Confronting Lionel Shriver
The disgracing of American novelist Lionel Shriver unfolds live to cyberspace, in blurred snaps and scathing profundities of 140 characters or less. The first tweet is scene-setting. “The calm before the (creative) chaos,” the Brisbane Writers Festival says. “Looking forward to our official opening later with Lionel Shriver.” With the tweet is a snapshot of the empty venue. Ominous orange light illuminates rows of perfectly aligned white plastic chairs. Thick metal poles prop the tented roof. In cached retrospection, the scene seems pre-show-Big-Top: eerily carnivalesque.
As evening rolls in I can feel the uneasy anticipation: even through my laptop screen, from my hotel room a kilometre down the street.
The first keynote punter live-tweets her festival approach: “In-bound to #BWF16. After an epic workday, I’m sure some Lionel Shriver will perk me right up.”
“Full house for Lionel Shriver at #BWF16.”
“Lionel Shriver has arrived.”
“Excited to be here for the Lionel Shriver opening address!”
As the thumbs of the seated-expectant madly whirr over phone keys, I quietly weigh the benefits of heading out to join them. A second snapshot now, from the back of the room: seats all occupied; eager mostly grey audience awash with green light. I decide against attending.
At first, it’s just quotes that filter through the Twitter feed: abbreviated insights from the acclaimed and indisputably talented author of Big Brother, The Mandibles and We Need to Talk About Kevin.
“Belonging to one group shouldn’t preclude us from exploring another,” reads one.
“The spirit of fiction is one of exploration and generosity.”
“Fiction allows us to behold the astonishing experience of others’ reality.”
“Writers should seek to push beyond the arbitrary characters we have been dropped into by birth.”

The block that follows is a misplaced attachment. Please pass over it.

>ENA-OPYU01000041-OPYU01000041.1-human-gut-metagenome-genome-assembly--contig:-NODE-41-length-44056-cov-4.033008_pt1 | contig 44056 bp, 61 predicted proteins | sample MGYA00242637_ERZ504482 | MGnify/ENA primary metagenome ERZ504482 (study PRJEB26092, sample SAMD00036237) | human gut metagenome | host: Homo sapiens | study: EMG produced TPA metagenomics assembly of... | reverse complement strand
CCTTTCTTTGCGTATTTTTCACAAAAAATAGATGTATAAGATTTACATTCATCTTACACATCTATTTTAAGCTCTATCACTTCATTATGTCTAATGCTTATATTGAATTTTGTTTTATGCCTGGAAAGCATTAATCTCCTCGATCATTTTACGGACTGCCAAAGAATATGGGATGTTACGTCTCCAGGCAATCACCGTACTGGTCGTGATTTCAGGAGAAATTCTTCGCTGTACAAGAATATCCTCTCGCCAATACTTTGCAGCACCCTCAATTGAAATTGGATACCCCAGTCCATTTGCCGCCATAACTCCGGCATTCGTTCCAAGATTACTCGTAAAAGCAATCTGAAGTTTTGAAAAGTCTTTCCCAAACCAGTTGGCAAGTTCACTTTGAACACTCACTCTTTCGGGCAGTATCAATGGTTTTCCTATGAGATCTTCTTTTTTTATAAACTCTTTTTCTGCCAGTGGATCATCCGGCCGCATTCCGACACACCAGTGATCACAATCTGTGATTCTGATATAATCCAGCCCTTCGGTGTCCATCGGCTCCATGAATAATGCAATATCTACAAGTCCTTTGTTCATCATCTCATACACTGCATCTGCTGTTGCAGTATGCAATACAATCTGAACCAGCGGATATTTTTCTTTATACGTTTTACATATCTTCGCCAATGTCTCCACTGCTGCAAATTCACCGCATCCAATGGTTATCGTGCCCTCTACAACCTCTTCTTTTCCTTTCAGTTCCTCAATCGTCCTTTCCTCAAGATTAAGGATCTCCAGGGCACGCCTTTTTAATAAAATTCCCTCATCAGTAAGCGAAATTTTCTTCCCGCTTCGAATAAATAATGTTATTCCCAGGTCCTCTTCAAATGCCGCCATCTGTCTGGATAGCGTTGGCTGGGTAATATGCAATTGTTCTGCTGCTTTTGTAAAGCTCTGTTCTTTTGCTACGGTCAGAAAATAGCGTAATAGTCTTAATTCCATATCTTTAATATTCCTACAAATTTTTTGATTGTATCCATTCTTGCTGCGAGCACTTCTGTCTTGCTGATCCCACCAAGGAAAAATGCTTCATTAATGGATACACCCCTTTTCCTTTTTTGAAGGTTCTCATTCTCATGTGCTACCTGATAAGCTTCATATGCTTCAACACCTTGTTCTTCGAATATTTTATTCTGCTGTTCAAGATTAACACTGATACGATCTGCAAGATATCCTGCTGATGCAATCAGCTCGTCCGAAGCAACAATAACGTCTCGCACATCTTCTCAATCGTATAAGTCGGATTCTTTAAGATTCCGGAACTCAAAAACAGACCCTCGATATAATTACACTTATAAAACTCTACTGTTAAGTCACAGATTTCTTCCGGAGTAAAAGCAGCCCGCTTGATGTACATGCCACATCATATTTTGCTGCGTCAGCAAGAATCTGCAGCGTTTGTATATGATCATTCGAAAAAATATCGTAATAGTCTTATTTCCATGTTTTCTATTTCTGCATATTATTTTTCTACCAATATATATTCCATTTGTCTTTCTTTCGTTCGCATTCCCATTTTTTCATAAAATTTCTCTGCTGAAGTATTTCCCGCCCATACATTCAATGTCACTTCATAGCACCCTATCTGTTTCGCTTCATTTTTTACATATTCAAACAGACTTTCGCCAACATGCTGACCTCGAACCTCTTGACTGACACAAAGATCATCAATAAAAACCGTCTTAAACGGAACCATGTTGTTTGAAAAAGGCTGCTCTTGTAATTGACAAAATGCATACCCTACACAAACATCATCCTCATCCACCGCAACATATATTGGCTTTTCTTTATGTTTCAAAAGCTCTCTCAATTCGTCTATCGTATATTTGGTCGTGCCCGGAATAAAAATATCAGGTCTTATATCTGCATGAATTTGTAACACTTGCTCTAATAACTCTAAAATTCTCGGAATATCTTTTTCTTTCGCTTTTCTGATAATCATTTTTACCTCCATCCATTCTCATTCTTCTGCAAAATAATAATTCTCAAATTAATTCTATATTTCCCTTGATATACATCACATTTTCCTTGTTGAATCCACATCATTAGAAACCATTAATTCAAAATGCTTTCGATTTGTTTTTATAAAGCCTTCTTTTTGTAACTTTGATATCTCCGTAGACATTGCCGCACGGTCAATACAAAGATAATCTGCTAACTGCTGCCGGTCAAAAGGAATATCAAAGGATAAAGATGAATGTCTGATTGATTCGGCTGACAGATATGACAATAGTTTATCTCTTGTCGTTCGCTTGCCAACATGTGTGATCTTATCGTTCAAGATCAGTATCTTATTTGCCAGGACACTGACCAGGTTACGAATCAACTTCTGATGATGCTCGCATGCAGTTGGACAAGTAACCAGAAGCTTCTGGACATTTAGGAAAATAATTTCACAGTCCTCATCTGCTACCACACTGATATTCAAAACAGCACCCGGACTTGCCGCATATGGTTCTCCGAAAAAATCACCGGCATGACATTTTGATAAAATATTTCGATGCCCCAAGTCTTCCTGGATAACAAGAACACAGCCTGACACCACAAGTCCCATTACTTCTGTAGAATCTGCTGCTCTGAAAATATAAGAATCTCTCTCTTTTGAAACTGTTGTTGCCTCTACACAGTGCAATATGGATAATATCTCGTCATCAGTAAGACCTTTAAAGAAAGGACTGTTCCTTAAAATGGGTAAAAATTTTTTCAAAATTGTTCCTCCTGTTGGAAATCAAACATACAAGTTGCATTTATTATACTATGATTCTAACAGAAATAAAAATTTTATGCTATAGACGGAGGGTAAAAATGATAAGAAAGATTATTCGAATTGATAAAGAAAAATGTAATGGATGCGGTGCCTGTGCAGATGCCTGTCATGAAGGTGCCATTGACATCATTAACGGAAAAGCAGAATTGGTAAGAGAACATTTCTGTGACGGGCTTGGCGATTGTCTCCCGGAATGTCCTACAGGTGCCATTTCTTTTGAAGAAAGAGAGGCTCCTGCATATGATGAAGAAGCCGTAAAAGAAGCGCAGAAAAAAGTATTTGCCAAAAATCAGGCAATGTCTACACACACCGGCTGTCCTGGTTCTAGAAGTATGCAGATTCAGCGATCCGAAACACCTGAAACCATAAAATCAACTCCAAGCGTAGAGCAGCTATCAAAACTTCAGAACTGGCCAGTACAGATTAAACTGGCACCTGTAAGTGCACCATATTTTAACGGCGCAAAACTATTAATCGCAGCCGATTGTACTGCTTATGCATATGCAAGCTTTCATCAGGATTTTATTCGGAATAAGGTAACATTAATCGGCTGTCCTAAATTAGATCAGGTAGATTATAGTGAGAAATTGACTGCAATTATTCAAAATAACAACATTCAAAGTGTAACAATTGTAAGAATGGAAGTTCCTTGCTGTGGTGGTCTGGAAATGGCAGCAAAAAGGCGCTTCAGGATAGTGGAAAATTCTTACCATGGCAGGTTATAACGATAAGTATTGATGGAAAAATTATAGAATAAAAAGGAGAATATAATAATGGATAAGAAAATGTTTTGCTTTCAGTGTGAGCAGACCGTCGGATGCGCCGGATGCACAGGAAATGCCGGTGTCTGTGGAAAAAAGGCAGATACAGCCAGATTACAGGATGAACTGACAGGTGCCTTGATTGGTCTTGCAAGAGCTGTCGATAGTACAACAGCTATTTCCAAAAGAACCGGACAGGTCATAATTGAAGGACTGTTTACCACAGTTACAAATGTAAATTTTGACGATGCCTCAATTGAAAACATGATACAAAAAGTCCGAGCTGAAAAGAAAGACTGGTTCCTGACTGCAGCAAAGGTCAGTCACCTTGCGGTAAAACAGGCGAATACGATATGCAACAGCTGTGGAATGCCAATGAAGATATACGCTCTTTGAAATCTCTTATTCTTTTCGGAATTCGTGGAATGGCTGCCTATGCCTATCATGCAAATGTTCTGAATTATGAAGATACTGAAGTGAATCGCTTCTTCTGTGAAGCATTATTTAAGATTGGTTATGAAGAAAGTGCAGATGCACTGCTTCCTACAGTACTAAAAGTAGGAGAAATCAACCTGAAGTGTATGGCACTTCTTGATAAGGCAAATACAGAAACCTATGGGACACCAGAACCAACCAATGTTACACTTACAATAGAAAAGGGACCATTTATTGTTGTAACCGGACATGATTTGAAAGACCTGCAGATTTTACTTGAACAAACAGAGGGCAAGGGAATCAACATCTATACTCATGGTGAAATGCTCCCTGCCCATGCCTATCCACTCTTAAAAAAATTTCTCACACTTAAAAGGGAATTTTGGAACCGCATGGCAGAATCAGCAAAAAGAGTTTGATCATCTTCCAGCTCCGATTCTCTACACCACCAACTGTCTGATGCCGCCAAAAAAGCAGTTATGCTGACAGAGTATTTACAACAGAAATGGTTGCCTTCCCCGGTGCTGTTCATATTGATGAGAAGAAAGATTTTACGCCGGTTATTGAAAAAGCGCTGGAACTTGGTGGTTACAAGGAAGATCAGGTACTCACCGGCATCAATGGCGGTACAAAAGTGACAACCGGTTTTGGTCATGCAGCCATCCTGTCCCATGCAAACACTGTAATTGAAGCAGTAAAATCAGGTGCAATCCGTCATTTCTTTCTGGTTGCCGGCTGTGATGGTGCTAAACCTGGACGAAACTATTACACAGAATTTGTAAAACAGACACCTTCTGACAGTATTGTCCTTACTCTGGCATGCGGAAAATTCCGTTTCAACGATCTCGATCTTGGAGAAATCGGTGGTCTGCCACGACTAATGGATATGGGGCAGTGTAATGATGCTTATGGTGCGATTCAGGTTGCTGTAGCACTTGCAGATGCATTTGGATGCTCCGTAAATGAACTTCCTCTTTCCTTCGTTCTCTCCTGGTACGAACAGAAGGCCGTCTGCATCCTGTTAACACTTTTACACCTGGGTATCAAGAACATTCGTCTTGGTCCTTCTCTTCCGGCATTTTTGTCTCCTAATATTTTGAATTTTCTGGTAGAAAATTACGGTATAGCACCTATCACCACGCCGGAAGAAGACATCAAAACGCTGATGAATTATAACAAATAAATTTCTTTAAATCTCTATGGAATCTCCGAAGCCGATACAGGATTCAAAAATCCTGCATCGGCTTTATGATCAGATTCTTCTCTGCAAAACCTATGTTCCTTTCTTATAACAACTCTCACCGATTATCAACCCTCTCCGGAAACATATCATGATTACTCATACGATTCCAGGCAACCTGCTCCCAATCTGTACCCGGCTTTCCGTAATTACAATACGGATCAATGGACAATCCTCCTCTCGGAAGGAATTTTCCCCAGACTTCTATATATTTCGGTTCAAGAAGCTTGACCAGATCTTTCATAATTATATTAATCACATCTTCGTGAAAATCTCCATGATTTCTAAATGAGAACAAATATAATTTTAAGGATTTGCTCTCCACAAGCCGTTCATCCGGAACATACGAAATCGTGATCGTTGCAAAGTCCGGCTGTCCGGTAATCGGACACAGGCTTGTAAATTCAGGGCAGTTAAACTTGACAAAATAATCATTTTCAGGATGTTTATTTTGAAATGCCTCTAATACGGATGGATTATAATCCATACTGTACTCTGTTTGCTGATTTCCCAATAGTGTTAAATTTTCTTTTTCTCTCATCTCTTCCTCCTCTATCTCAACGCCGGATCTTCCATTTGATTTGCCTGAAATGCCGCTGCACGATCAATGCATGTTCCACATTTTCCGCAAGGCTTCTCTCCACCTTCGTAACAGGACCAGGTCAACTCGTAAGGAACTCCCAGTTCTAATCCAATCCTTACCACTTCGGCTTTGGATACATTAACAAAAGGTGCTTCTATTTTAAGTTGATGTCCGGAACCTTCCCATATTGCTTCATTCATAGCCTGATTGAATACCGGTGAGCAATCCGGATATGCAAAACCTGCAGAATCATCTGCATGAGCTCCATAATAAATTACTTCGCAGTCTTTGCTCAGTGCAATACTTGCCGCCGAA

I stare at the posts, as they materialise one by one on my screen. She’s going there. She can’t be. She’s going there.
“Any story you can make yours is yours to tell.”
“Lionel Shriver is hopeful ‘cultural appropriation is a passing fad’, since it makes fiction writing impossible.”
“Lionel Shriver discusses safe spaces, political correctness and cultural appropriation.”
Discusses? What do they mean by discusses? What is Shriver saying?
There’s a pause in the commentary. The feed’s dropped out. There’s a deafening several-minute gap. I pick up my phone, in case it’s my laptop internet connection that’s faulty.
“Wearing a sombrero while discussing her right to be a bigot.”
“Lionel Shriver suffers from a common disease: white arrogance.”
“Lionel Shriver seems to have decided to cosplay ‘Ignorant and Contemptuous White Privilege’.”
“Lionel Shriver wearing a sombrero… Fitting end for her racist rant.”
“VERY IMPORTANT, Brisbane Writers Festival: did Lionel Shriver bring her own sombrero or did you supply it?”
“Many people have walked out of Lionel Shriver’s keynote.”
“I just walked out of Lionel Shriver’s opening keynote. Never done that before.”
“Finished her opening speech in a sombrero.”
“Lionel Shriver’s keynote was cringe-worthy, scary, and sad: because racism just is.”
“Shriver said some awful stuff.”
“She donned a sombrero and morphed into ten angry white men.”